Patients may attend groups and one individual session per day several days per week. Clinics designated as “Intensive Treatment Programs” in the Resource Directory offer this level of treatment.
Patients attend treatment during the day (typically group and individual therapy) at a mental health treatment center usually from 9am – 5pm up to five days a week. Many clinics designated as “Intensive Treatment Programs” in the Resource Directory offer this level of treatment.
Same as the Day Program but patients attend the treatment at a mental health hospital. Several clinics designated as “Intensive Treatment Programs” in the Resource Directory offer this level of treatment.
Patients are treated while living voluntarily in an unlocked mental health treatment center or hospital. Clinics designated as “Residential” in the Resource Directory offer this level of treatment.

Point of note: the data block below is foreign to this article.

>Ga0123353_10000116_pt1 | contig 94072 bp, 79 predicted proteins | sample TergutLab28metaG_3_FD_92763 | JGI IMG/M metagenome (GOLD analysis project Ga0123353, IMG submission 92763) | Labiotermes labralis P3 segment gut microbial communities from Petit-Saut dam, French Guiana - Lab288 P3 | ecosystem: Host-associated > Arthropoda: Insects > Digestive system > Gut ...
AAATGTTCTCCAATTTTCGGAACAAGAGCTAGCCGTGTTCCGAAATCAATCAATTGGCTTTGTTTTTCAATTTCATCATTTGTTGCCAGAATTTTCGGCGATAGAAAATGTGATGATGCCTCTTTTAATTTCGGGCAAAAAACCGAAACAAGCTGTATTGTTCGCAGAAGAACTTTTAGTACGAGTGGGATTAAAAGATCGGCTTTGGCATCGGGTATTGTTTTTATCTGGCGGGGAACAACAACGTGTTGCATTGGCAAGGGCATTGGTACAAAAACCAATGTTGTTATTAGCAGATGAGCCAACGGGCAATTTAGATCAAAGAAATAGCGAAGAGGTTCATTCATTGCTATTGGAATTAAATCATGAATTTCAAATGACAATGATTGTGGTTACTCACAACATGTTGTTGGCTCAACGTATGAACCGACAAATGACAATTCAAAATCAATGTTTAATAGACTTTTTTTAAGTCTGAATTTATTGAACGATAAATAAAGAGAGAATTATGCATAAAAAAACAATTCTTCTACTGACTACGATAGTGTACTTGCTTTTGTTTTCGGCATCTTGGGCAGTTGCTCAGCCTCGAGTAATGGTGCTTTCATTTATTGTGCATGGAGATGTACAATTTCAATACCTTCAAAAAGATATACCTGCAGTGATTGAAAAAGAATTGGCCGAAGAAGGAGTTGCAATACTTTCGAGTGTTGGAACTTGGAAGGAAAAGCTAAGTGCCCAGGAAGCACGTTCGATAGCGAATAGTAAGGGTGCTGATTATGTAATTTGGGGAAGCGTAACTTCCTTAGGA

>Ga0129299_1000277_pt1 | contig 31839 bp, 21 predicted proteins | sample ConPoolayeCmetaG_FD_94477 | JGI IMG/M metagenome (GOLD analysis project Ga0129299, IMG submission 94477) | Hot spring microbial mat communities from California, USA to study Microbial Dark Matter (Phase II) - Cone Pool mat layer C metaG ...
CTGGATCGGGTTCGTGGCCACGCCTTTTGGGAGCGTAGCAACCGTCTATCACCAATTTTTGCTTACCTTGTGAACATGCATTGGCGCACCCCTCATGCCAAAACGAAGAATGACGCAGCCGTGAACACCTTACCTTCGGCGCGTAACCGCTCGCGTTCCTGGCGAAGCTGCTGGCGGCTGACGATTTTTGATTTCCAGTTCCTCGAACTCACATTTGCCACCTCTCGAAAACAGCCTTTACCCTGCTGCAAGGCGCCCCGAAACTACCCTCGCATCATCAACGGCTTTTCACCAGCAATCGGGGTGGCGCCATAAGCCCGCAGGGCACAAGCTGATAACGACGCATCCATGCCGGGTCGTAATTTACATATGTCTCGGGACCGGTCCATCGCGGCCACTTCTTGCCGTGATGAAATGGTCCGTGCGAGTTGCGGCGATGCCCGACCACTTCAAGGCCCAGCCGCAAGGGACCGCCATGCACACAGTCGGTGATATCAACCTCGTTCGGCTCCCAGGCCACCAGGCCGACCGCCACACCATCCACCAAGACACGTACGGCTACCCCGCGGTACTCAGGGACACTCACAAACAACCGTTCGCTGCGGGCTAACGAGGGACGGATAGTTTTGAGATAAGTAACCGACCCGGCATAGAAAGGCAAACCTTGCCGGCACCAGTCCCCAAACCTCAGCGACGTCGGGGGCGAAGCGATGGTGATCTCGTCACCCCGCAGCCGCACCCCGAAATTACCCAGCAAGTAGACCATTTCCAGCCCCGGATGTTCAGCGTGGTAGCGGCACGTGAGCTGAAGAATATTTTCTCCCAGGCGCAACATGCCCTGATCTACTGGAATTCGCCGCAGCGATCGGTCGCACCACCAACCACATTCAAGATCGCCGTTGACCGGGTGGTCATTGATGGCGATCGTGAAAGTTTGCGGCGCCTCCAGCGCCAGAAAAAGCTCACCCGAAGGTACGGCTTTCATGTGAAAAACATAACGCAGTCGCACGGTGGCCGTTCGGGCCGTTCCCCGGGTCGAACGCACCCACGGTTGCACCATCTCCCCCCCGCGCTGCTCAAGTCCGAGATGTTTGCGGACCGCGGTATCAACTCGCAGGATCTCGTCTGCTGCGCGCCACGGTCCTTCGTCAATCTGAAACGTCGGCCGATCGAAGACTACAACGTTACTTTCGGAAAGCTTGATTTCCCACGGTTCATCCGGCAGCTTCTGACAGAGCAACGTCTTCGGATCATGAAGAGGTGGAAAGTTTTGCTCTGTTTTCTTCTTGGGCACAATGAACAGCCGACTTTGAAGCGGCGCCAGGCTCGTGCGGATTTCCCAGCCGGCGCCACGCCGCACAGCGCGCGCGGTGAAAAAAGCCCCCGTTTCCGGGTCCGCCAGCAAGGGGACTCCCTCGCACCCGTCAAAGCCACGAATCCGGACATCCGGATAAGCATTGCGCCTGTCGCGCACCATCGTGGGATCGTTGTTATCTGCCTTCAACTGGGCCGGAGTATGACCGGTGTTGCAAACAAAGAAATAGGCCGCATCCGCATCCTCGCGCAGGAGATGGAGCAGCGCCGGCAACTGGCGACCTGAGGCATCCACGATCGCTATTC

This is the highest level of care for a mental health condition. Treatment is provided on a locked unit in a mental health hospital on a voluntary or sometimes involuntary basis. Patients are admitted into this level of care if they are unable to care for themselves or are a danger to themselves or others. The goals of inpatient treatment are to stabilize the patient, which generally takes several days to a week, and then transition the patient to a lower level of care.
Additional Treatment Options for OCD
Other recommendations from the APA Practice Guideline,1 cite research showing that ERP delivered in a group format, as well as ERP therapy delivered via videoconferencing (teletherapy), might be effective. Also, there is some promising new research showing that Acceptance and Commitment Therapy may be helpful for OCD.."
HOW TO HELP SOMEONE YOU KNOW STRUGGLING:
"Finally, after years of not knowing where to turn, someone has given it a name. A family member has been diagnosed as having Obsessive Compulsive Disorder (OCD) and you want to learn all you can about the disorder. Caring about your loved one with OCD, you have undoubtedly wondered “What can I do to help?”
Become educated about OCD